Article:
As discussed in my last blog, employee engagement is gaining a lot of focus. While my last blog, Employee Engagement Refreshed: Recognition, was focused on peer-to-peer recognition systems and the evolution of those practices, I want to focus on something even more fundamental — the necessity for multi-modal communication in any employee engagement platform.
Every time I hear someone say, “Well, I sent them a __ and never heard back,” I just cringe. I know we are better than what this sounds like: lobbing a communications grenade over a wall (via whatever medium) and not seeing this through to actual connection establishment with the person. Often, however, I discover the sender isn’t just looking to “lob the grenade” and get out of the situation, but is experiencing an emotional barrier to due to a failure to connect on their preferred channel. After all, that mode of communication is likely preferred due to its ease of use relative to the others available. When the channel doesn’t work, people start to disengage.
The most common reaction to this involves implementing a new, shiny channel that replaces or adds to the possible mix. The method itself isn’t always bad; some segment of your population gravitates to the new shiny thing, perceives it to be easier (at least for now), and then it becomes the new preferred channel.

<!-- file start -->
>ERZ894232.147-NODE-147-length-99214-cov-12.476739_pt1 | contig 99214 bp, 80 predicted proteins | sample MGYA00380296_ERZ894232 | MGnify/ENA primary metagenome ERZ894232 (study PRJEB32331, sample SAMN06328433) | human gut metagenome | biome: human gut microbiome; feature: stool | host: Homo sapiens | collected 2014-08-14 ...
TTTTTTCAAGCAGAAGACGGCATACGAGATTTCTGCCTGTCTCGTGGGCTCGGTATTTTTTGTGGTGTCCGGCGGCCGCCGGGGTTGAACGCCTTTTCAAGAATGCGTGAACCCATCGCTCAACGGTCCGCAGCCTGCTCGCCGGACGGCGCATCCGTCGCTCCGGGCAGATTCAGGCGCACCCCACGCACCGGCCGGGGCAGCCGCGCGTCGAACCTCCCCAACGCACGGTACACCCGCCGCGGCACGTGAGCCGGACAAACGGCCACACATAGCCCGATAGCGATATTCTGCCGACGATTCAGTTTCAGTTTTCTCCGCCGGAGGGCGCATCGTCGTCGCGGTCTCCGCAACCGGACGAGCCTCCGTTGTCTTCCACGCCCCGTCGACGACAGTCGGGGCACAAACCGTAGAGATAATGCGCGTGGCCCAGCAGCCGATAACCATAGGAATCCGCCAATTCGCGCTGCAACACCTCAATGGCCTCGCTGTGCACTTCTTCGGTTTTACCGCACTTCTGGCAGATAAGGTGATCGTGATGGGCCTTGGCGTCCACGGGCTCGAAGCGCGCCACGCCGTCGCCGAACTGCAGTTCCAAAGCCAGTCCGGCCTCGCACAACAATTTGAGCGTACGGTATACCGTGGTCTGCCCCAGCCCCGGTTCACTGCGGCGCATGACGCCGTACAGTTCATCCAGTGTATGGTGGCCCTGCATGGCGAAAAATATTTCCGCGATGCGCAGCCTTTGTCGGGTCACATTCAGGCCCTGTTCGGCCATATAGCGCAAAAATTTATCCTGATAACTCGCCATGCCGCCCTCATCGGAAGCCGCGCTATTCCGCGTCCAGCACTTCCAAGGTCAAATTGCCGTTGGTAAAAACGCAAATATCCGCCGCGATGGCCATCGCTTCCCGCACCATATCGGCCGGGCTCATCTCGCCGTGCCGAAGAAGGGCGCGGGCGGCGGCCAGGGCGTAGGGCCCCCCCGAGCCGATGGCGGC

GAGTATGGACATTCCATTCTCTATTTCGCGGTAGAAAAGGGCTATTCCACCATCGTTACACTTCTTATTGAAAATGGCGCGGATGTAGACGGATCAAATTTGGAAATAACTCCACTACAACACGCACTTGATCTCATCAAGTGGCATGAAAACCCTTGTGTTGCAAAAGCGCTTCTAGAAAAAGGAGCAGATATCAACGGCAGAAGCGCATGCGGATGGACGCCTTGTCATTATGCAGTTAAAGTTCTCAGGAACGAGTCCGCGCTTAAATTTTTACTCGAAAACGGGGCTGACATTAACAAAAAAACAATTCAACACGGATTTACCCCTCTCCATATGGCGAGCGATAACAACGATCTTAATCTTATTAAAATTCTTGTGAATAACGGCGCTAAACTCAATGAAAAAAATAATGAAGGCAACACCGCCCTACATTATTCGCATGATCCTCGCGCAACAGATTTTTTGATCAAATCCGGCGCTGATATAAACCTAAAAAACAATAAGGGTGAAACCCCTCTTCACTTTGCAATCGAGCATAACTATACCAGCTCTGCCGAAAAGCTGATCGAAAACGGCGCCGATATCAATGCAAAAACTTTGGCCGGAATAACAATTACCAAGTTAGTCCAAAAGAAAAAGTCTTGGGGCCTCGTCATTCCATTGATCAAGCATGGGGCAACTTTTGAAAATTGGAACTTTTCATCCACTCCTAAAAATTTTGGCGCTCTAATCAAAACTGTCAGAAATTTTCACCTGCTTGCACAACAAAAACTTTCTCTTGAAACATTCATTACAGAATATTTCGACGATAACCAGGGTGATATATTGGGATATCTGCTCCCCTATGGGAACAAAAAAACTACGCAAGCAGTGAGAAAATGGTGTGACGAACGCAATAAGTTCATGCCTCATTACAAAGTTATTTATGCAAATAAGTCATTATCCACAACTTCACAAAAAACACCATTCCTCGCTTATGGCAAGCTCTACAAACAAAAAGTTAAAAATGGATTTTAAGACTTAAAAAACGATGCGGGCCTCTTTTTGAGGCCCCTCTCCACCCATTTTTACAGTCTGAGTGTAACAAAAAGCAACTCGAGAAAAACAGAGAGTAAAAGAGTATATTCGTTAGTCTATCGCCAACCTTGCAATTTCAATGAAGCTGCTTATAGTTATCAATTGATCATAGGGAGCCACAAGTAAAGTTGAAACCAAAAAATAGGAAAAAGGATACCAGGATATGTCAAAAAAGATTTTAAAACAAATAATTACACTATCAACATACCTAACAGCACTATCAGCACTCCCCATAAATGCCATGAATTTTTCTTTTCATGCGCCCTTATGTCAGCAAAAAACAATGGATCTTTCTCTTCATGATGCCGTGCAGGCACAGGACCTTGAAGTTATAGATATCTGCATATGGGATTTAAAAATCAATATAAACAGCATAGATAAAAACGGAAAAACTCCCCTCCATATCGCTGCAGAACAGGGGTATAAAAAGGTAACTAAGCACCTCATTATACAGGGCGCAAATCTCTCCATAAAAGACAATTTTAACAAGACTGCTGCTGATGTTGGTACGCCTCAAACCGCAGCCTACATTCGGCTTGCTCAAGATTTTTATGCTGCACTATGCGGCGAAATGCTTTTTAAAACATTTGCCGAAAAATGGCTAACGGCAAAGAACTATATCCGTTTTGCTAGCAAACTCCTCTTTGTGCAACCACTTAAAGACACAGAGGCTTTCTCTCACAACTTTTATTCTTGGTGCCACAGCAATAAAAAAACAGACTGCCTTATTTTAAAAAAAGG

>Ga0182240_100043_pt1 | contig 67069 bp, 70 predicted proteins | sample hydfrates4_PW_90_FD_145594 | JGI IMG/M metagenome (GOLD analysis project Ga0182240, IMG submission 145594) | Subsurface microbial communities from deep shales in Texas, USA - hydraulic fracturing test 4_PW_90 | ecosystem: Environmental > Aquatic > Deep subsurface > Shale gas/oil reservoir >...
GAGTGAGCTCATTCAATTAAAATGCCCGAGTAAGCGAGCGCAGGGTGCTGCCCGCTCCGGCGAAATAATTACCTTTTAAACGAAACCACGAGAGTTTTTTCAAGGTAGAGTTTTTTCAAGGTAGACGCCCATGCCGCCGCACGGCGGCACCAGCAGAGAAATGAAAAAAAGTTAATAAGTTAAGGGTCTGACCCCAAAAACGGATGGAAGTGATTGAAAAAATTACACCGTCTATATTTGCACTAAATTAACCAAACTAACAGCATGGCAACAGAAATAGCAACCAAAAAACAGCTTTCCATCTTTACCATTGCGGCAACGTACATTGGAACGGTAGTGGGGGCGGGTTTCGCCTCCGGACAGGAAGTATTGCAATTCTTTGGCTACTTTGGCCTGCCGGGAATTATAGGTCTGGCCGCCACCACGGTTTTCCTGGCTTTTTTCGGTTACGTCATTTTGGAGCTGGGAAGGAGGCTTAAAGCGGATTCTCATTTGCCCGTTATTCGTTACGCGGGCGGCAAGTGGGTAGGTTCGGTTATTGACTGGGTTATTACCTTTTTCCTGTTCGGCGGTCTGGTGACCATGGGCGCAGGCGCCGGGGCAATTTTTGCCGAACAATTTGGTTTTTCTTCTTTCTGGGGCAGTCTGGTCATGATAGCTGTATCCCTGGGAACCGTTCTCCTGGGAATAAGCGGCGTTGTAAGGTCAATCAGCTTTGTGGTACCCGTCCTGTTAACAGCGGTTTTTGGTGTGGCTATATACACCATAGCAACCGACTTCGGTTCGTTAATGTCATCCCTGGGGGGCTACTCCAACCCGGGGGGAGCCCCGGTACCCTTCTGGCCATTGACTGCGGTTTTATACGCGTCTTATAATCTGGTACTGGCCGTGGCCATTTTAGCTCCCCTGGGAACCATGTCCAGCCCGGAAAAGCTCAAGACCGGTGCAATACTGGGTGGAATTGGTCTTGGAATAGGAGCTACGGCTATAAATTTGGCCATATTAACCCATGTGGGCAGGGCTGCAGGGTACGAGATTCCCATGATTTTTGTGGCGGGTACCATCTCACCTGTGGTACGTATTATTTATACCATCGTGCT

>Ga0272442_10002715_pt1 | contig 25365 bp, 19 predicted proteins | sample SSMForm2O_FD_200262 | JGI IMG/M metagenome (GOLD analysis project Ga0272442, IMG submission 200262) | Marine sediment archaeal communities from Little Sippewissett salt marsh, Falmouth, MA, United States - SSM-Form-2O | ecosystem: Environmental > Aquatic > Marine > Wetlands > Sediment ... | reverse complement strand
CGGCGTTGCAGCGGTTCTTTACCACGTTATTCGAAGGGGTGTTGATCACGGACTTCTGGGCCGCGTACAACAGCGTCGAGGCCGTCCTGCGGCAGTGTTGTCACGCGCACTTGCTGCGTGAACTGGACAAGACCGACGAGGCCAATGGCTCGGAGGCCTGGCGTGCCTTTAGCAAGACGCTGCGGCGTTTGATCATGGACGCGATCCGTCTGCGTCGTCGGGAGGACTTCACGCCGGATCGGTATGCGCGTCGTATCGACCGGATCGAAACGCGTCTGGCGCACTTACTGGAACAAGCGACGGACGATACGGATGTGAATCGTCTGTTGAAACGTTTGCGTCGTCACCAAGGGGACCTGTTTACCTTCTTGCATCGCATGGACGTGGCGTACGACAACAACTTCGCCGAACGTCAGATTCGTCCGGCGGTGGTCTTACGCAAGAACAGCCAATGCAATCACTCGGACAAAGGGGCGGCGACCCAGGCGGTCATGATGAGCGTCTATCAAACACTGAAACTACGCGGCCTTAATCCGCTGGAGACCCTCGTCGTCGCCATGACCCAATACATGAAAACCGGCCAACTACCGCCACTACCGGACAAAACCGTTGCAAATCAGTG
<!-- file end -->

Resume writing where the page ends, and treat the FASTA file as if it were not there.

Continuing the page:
When Slack was released as a forum/chat platform, we definitely jumped on the bandwagon and saw high adoption rates in our organization. While Slack isn’t problematic and I have a deep admiration for the system, it is not a silver bullet for a more organizational approach to communication unification. In short, this doesn’t really address the message delivered in-between the lines: switching channels is painful.
What we have found is an increasingly mobile workforce that has demands for communication channels they can easily access back and forth, with as few steps as possible. It really is a paving mechanism that stems back to having text, email, and voice converged on a single device: the smart phone. As these channels evolve, so do our device capabilities.
Instant messaging, long relegated to the desktop, has come in tandem with texting as a communications channel that can be business-appropriate. When placed at your fingertips with the mobility expected, the friction is reduced a bit further in switching communications channels. So, the easier you can make that transition from one mode to another, the less likely you are to have an accidental “grenade lob” from even your best and brightest.
If you are looking to consolidate communications and elevate to higher levels of employee engagement (and because I love a shameless plug), please have a quick look at Hddle, our employee engagement platform. If this article resonated with you, wait until you see it all coming together with Hddle!